The game, in essence, relies upon this “and, and, and, and” structure, the player piecing together shard upon shard not to put back together that which was broken but to understand what it looked like in the first place. Going through the morning’s routine with Will and Sara and Harry, clicking on object after object to propel breakfast, and the layout of a dorm room, and a pub, and a comfortable, sunny flat is meant, however disjointedly, however obviously, to bring the player into a sense of intimacy Will through the people and objects that yet remain. The second half of the game then tears this metaphor apart: the repeated removal of furniture and books and pictures only serves to create an absence that speaks of the departed just as clearly as their presence did.
When taken out of ourselves, we are just such an accumulation of details: people, characteristics, places, memories, and so on. Anyone can go to University; only, Will went to the University of Manchester. Anyone can have a boyfriend; only, Will’s was named Harry. Fragments is predicated on the utterly pedestrian—and yet utterly true—idea that those constituent elements can be pieced together to form something of a cohesive narrative, even if the gap between what the player experiences while witnessing Will’s thoughts and what can be reassembled from the other characters remains insurmountable. But it is in the living to try nevertheless.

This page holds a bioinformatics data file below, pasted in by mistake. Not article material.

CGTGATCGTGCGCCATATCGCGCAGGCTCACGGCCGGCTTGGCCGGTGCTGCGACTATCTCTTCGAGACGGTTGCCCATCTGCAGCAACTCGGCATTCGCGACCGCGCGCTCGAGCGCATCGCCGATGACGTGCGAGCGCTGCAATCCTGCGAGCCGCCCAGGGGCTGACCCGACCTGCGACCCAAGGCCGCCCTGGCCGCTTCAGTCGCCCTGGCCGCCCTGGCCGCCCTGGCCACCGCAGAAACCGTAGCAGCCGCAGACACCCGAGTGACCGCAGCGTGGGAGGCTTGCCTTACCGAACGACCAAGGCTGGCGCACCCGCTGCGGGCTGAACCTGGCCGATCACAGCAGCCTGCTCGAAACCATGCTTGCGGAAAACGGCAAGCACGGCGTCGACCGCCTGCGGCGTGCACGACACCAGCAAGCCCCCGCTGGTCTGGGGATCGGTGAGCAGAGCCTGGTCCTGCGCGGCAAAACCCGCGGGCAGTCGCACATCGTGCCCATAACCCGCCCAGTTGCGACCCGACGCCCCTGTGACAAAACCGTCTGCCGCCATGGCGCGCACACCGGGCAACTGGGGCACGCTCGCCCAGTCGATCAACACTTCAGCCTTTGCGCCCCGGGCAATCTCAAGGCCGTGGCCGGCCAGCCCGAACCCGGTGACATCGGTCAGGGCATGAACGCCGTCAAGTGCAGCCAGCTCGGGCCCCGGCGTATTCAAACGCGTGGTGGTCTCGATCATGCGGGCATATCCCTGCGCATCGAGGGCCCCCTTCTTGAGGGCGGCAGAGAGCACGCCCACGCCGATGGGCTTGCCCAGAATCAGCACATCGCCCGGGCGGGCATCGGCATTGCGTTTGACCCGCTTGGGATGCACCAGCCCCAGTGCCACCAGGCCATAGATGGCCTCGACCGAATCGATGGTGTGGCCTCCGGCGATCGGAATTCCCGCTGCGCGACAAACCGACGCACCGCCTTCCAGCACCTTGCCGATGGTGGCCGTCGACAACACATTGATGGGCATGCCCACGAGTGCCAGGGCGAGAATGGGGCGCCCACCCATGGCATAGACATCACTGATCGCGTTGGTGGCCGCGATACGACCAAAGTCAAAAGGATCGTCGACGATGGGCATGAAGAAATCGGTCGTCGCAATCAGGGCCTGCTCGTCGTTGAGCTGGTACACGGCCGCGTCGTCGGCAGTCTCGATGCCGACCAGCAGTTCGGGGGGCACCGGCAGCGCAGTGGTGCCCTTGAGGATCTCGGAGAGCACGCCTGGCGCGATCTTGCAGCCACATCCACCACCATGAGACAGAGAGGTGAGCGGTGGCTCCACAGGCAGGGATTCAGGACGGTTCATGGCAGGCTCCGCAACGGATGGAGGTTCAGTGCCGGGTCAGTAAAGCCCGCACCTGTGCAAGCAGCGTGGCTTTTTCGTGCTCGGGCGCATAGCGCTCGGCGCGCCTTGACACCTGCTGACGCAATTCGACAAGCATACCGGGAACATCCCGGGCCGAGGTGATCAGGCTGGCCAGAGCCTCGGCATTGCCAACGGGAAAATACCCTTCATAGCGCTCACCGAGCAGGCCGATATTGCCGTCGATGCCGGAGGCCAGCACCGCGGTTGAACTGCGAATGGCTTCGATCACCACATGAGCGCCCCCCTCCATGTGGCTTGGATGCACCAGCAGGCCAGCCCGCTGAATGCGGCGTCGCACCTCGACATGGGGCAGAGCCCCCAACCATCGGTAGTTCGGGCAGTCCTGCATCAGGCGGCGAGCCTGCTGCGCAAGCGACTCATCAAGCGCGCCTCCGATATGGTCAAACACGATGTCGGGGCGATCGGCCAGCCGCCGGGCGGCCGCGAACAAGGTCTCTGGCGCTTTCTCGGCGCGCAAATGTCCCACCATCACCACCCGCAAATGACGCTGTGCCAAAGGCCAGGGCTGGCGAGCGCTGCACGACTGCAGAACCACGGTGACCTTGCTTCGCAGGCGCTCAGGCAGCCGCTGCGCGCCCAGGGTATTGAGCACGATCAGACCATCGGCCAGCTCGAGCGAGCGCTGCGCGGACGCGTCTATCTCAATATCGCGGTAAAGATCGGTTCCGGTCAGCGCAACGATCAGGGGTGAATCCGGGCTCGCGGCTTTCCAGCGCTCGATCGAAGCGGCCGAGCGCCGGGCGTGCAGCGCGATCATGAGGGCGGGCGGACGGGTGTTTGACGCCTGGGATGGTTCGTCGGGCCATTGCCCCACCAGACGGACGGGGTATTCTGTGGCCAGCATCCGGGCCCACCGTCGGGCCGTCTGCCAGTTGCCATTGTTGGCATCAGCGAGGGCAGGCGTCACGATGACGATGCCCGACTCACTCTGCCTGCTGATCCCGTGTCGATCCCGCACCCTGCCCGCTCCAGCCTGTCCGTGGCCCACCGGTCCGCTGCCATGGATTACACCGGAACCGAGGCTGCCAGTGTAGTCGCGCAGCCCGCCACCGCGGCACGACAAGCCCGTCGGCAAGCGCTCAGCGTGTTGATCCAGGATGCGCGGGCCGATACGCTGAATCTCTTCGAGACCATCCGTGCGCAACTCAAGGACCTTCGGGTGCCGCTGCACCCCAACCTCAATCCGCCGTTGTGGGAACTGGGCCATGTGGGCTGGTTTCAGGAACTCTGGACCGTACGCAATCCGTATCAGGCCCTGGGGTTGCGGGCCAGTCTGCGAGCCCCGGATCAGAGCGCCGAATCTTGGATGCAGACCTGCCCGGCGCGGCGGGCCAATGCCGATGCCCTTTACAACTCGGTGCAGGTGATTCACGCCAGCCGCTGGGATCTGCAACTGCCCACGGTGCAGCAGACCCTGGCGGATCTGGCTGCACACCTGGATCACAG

At the end, the sentiment is Hallmarkian—grief wrapped up in a tiny bow, the image of a sole figure walking down a path alone, wounded yet whole, and a group hug representing solace in a communal grief—and the writing is, at times, tedious. The constant clicking of object after object can be repetitive and their significance can be, at times, bromidic: Christmas is always special, and every first, doomed love always evokes Romeo and Juliet, and every love was absolutely worthwhile, and so on. But we can never quite escape cliché: platitudes are common because they are absolutely transparent, easily familiar, readily comprehensible. Loss is readily, almost preternaturally, understood by virtue of its ubiquity—even as elegies try to dodge bromides while guiding the reader across the ragged contours of a particular grief. At its best, Fragments of Him says, “No, you really don’t understand. Let me show you.”